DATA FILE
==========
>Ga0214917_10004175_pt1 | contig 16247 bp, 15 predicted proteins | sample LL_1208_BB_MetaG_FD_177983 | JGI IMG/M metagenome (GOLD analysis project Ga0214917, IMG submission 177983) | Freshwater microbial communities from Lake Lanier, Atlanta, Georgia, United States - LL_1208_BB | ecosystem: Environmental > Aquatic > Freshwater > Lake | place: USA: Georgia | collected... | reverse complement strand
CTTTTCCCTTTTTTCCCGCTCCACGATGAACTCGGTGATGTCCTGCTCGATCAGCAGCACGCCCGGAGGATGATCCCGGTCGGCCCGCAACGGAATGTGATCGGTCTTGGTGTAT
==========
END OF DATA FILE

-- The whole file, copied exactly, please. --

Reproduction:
>Ga0214917_10004175_pt1 | contig 16247 bp, 15 predicted proteins | sample LL_1208_BB_MetaG_FD_177983 | JGI IMG/M metagenome (GOLD analysis project Ga0214917, IMG submission 177983) | Freshwater microbial communities from Lake Lanier, Atlanta, Georgia, United States - LL_1208_BB | ecosystem: Environmental > Aquatic > Freshwater > Lake | place: USA: Georgia | collected... | reverse complement strand
CTTTTCCCTTTTTTCCCGCTCCACGATGAACTCGGTGATGTCCTGCTCGATCAGCAGCACGCCCGGAGGATGATCCCGGTCGGCCCGCAACGGAATGTGATCGGTCTTGGTGTAT